I think we switched to PyTorch because it doesn’t hide much from you and certain more complex things are easier to do in PyTorch than in other frameworks (or there might have even been something that was not possible to do in keras at the time of the switch).
The big difference between PyTorch and tensorflow is (was?) that you can create your computation graphs dynamically, which is quite nice for instance when you have training examples of varying length.
The real benefit of this though is that working with PyTorch resembles doing things in Numpy or directly in Python - you write down what computations you want to perform and you get this magical backward method that calculates gradients and that is all.
I could be wrong but differentiable programming is a potential replacement terminology to mostly replace the deep learning term. I don’t think it is directly associated with a static or dynamic graph.
Differentiable programming probably means that all functional nodes in a graph (static or dynamic) represent functions whose derivative exists at each point in its domain (https://en.wikipedia.org/wiki/Differentiable_function). This is a necessary condition to calculate the partial derivative of each node in a neural network (deep or shallow) to apply SGD or any gradient based optimizer. IMO, almost any so called deep learning API could be a differentiable programming API.
Dynamic graph, and API semantic are probably the major reasons for the change that I extract from Jeremy’s blog.
By the way, fresh news from last week, Tensorflow new release candidate 1.5 is now supporting eager mode that is basically an experimental interface for dynamic graph mode : https://github.com/tensorflow/tensorflow/releases/tag/v1.5.0-rc0
It will be interesting to see how/if keras will allow eager mode in a not so distant future.
Not possible with a static graph of course. A differentiable dynamic graph is one type of instance of differentiable programming. But I don’t think that it is a necessary condition; but currently it is a popular instance especially for research. I just wanted to outline that by terminology differentiable programming means using functions that are differentiable and that can be learned by gradient descent from data.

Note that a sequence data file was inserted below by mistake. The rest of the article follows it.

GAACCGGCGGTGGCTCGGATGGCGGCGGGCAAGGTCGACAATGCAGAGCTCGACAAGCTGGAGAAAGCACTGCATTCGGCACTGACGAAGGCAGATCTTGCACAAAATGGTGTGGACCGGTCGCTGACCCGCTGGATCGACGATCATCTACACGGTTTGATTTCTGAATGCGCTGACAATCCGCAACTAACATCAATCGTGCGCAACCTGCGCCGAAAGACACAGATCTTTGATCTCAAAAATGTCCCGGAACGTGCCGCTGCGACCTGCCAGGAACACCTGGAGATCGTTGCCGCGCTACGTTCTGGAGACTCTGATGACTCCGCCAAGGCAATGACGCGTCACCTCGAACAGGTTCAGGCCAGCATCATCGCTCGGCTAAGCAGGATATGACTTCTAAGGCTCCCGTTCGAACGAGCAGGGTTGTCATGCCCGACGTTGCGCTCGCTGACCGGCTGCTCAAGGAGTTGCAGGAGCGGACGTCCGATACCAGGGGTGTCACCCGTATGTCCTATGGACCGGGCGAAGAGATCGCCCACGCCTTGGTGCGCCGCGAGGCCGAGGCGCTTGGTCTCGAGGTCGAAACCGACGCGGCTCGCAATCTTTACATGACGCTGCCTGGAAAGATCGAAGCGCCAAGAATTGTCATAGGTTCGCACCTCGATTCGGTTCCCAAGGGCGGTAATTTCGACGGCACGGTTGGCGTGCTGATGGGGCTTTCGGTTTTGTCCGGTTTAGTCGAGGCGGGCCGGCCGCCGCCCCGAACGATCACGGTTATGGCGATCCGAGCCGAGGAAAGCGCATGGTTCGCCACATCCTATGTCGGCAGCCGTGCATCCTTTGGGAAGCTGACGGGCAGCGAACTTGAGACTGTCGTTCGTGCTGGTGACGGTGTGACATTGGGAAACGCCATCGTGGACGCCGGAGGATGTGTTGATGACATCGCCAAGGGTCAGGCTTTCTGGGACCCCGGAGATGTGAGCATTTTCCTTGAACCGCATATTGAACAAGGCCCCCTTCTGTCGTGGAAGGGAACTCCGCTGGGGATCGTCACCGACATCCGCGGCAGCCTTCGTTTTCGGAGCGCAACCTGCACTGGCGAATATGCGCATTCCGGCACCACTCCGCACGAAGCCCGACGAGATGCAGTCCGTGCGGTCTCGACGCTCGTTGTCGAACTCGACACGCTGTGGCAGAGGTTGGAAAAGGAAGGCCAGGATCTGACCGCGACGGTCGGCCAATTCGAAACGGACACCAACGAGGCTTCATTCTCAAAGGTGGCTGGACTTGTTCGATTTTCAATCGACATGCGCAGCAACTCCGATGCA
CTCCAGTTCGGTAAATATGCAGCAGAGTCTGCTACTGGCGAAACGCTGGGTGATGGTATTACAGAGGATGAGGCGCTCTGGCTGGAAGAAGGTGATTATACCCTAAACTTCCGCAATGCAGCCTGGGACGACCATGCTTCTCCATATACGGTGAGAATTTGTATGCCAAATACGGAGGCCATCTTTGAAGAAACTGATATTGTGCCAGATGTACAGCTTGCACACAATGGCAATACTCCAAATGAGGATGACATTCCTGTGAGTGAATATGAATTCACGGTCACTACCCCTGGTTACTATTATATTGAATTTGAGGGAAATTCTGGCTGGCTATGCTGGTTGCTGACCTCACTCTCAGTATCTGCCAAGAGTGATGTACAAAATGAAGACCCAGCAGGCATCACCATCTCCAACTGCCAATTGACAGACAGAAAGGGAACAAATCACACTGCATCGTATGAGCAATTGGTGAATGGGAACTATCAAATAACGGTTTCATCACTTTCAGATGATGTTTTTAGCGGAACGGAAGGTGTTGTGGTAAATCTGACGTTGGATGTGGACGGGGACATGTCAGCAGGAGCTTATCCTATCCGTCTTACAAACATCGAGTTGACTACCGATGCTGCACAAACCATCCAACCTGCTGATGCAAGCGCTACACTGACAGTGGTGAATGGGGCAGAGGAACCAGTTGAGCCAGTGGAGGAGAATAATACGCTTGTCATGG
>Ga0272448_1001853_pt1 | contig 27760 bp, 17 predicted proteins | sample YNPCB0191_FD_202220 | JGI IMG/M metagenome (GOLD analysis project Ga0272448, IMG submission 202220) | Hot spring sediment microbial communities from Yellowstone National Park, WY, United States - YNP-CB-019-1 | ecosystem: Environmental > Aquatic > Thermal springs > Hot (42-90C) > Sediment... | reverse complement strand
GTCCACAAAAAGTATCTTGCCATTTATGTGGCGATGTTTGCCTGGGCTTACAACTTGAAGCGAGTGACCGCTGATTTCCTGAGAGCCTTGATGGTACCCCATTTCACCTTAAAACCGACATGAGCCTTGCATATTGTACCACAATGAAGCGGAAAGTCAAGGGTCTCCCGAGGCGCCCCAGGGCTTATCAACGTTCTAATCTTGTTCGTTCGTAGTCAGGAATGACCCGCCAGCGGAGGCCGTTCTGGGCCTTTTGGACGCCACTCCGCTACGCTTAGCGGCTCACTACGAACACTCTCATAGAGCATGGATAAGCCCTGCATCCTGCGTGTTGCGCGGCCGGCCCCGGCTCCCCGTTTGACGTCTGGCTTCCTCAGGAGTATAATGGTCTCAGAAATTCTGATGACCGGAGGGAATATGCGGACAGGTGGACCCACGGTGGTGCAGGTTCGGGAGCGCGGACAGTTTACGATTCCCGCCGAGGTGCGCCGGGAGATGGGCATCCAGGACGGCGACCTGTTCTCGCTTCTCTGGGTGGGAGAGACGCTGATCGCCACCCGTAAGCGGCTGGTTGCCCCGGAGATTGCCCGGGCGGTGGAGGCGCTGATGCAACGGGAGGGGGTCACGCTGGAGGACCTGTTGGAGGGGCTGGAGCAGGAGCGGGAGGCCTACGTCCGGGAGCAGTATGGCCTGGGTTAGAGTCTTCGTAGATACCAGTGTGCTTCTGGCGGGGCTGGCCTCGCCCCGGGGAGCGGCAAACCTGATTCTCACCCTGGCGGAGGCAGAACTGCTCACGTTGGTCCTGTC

You can do object oriented programming with static arrays or dynamic lists.
…combined with traditional programming techniques such as loops and branches.
For example, Caffe lets you do deep learning but I wouldn’t call that differentiable programming. Even though it uses differentiable functions, you cannot use these as building blocks in a program, since Caffe does not actually have a language that allows this (it only has a dataflow language that does not include loops and branches).
We’re probably saying the same thing. I’m just thinking out loud.
I agree, we converge on the same idea ! And that is an interesting reflexion/discussion. Dynamic graph definitely helps and is more flexible to apply the differentiable programming concept.
What if you create small network pieces (functional blocks) with different prototxt files in Caffe and you call these pieces with loops and branches, and take care of inputs/outputs between pieces in Python ?
But what I’m talking about is taking this one step further, and use Python to generate the prototxt files. Each iteration of the loop could generate a slightly different (or even completely different) prototxt file.
That is what I see as the unique thing about differentiable programming – not that you can use fixed building blocks inside loops and branches but that you can change these building blocks on-the-fly too.